If you asked yourself, ‘What are some of the things that people try to find joy and fulfillment in?’, provided you live in a somewhat developed part of the world, at some point you’d probably include in your list – things. Stuff. Possessions. Money. Gold. Shoes. Old Baseball cards. And so on. Despite Jesus’ instruction that life does not consist in the abundance of one’s possessions (Lk. 12:15), it’s not uncommon to find those who live like it does. Jesus’ words, you could say, are corroborated by Solomon’s experience. He was a man who had just about everything he wanted to have, and found that everything wasn’t enough.
Tag: solomon (Page 2 of 2)
Solomon’s pursuit of pleasure did not cease with his failed experiments in the areas of partying, laughing, and drinking (Eccl. 2:1-3). He pressed on. Not to an OT equivalent of the upward call of God in Christ Jesus (Phil. 3:14); but, in continued attempts to find meaning and fulfillment, he surveyed the sensations that accompanied success in the hopes of finding fulfillment therein. Next up, building and real-estate beautification.
A Little More Table-Setting – Authorship
The writer of Ecclesiastes identified himself as “the Preacher, the Son of David, king in Jerusalem” (1:1). You can see why most people throughout church history have seen the author to be none other than Solomon. He was the only son of David who was king in Jerusalem. There are those who, because Solomon is not specifically self-identified, and because some statements within the book, along with the style of Hebrews in which the book is written, could, on the surface, point in a direction other than Solomon, contend that he was not the author. But with that being said, I would argue that the arguments against his authorship have good rebuttals, and that the internal evidence points to the authorship of Solomon – i.e. being David’s son (Eccl. 1:1b), “king in Jerusalem” (1:1c), “king over Israel in Jerusalem” (vs.12), and the description as one who “taught the people knowledge…and set in order many proverbs” (12:9b). So going forward I will refer to the writer of Ecclesiastes as either that – the writer of Ecclesiastes, or Qoheleth – the Hebrew word translated “the preacher” (Eccl. 1:1), or, of course, Solomon.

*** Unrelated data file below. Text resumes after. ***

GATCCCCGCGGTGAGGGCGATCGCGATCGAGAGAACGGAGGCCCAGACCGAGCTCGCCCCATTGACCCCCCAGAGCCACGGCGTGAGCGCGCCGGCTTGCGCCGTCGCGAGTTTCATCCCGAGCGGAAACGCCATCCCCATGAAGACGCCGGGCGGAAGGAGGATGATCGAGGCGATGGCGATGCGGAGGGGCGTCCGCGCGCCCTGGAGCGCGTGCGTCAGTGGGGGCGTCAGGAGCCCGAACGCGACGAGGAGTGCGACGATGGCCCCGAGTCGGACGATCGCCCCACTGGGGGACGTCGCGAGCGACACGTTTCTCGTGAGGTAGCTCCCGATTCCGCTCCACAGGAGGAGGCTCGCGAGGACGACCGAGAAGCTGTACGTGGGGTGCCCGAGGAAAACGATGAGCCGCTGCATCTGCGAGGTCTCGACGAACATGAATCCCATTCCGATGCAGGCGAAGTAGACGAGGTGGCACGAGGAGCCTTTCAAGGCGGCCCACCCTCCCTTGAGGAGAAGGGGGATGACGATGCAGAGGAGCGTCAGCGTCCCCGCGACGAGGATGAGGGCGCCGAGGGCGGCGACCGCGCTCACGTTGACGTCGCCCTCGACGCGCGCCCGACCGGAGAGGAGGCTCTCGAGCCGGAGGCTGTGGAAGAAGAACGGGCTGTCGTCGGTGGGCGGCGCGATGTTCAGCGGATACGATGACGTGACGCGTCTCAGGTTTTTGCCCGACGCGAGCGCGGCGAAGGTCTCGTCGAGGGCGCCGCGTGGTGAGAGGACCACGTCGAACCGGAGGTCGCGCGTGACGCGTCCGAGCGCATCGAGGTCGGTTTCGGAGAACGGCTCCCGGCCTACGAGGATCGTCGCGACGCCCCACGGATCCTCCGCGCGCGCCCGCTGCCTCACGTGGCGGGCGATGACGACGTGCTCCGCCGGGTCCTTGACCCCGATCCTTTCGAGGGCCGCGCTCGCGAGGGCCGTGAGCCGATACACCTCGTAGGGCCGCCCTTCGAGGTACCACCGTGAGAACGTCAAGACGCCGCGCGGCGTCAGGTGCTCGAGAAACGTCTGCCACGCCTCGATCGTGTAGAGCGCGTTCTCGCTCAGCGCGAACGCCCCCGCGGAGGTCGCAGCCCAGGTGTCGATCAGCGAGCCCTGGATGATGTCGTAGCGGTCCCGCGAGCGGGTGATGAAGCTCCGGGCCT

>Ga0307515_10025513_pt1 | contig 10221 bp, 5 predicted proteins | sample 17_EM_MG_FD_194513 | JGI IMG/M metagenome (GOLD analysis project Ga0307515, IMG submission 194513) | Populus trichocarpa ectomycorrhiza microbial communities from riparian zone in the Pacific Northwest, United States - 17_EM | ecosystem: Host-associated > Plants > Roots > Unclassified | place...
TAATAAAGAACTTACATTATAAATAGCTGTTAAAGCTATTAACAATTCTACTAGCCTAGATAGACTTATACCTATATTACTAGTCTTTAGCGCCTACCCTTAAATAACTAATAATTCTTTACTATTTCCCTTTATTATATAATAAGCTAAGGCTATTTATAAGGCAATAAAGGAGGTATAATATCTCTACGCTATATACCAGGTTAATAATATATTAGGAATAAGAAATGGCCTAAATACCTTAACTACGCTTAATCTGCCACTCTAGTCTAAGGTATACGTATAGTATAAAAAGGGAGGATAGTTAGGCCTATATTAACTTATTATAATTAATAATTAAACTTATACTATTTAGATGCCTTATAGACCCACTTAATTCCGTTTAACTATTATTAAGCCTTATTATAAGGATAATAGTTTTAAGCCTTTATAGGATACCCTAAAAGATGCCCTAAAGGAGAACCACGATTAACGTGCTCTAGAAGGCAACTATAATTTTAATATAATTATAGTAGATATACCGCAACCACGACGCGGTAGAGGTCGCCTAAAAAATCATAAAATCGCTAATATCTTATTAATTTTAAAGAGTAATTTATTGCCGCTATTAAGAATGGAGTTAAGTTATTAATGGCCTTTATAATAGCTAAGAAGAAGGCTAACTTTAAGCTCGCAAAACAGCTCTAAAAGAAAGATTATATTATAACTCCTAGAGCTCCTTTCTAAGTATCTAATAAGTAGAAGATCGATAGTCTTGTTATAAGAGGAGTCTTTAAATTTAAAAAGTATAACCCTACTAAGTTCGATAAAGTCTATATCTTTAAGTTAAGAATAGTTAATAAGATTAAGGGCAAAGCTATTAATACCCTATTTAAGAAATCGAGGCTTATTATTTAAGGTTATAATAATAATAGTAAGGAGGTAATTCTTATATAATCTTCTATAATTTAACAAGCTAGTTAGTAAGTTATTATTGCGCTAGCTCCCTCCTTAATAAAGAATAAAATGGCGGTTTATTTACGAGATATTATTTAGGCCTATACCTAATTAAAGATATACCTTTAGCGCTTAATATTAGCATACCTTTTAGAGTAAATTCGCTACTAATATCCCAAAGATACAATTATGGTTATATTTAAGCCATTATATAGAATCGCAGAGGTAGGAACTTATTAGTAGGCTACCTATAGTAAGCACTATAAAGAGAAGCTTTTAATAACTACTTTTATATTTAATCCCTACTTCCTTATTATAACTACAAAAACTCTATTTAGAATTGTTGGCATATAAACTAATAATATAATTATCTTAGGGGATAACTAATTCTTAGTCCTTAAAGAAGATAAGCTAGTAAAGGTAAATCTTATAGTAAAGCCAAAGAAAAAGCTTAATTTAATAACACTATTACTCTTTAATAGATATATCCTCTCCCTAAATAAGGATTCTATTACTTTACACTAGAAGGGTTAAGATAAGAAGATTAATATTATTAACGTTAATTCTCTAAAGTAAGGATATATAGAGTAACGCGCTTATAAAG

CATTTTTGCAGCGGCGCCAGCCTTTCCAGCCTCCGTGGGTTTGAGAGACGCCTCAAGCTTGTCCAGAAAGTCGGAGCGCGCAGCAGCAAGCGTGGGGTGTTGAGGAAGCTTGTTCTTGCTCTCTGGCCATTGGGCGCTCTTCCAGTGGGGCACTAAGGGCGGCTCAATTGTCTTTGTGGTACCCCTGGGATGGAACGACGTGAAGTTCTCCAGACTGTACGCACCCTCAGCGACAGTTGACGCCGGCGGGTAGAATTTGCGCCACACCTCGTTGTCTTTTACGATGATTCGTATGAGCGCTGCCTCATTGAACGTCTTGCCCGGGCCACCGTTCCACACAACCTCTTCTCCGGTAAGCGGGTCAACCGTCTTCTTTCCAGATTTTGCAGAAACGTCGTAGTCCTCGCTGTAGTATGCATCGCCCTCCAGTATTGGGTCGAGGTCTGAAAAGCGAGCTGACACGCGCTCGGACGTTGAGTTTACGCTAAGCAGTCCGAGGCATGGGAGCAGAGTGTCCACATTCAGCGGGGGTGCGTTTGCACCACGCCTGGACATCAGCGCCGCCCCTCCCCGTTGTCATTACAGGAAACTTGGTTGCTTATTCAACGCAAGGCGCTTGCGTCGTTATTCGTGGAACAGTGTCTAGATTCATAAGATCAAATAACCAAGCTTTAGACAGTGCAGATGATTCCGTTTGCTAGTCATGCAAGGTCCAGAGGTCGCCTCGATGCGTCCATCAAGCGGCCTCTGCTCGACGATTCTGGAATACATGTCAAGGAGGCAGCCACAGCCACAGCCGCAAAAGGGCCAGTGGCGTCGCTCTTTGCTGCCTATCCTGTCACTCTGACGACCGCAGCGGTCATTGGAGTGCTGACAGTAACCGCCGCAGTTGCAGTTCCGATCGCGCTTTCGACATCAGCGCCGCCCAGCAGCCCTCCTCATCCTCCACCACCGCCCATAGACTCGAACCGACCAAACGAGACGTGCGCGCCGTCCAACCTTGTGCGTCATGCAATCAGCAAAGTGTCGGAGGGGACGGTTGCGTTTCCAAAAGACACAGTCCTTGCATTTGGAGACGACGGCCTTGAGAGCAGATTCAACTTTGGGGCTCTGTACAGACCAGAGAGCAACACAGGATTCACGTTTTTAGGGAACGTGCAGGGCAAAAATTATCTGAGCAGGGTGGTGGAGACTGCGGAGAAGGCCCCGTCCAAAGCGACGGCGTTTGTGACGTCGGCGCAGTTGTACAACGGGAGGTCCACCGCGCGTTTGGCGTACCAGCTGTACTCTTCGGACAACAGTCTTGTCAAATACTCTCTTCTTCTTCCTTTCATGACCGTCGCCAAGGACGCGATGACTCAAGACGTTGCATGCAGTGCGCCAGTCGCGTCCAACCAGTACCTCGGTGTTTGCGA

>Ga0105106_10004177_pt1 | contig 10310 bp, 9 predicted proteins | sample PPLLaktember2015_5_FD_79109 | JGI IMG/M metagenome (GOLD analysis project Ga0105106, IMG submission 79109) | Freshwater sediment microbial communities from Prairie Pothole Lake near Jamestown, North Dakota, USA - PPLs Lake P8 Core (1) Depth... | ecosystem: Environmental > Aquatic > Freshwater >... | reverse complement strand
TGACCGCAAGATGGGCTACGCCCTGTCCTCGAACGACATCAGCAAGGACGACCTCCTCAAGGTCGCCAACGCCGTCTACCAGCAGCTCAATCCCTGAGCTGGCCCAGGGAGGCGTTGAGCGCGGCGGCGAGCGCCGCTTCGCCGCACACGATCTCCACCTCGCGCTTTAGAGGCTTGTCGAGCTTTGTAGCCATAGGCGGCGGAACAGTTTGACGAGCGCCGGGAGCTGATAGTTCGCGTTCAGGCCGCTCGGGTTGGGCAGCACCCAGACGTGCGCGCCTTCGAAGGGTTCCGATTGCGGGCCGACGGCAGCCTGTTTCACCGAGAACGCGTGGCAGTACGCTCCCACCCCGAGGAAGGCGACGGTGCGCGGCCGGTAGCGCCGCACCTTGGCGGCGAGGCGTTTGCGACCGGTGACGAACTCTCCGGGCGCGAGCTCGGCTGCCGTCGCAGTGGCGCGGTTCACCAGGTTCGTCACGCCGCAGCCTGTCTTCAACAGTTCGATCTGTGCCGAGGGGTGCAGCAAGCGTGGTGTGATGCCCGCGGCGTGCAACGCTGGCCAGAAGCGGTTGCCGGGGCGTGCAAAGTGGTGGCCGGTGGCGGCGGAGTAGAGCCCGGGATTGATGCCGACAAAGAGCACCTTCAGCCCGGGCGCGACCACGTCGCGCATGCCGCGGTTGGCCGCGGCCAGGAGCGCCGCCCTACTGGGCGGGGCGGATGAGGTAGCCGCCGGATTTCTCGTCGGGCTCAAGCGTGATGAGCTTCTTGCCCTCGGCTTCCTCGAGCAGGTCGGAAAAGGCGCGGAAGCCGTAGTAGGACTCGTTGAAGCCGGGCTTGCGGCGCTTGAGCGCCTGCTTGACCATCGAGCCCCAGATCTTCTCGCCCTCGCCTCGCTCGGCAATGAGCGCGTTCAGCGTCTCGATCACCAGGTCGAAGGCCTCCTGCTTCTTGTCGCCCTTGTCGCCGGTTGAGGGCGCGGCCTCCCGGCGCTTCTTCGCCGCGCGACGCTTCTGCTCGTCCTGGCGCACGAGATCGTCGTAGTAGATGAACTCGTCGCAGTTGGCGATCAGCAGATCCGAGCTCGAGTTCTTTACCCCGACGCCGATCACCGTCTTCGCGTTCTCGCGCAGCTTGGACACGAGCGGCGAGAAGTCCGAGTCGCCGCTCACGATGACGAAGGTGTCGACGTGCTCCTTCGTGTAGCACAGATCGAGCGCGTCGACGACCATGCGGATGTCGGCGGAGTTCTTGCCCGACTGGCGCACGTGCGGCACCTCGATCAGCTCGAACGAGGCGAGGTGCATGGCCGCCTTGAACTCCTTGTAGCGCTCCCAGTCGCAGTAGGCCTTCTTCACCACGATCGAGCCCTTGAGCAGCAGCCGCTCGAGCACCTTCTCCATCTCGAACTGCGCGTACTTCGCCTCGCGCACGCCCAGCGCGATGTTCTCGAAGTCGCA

The proverbs of Solomon. A wise son makes a glad father, but a foolish son is a sorrow to his mother. (Proverbs 10:1 ESV)
One of the things that I love about reading through the Book of Proverbs is how readily applicable so many texts are. If, on a given day, you happen to wonder “What can I, as a new creation in Christ, do right now to please my Father who is in Heaven?” Simply open to the Book of Proverbs, read through some of the chapters, and you’re sure to find some immediate instruction. If you happened to begin reading at chapter ten the immediate application you would have is – make your father and mother glad.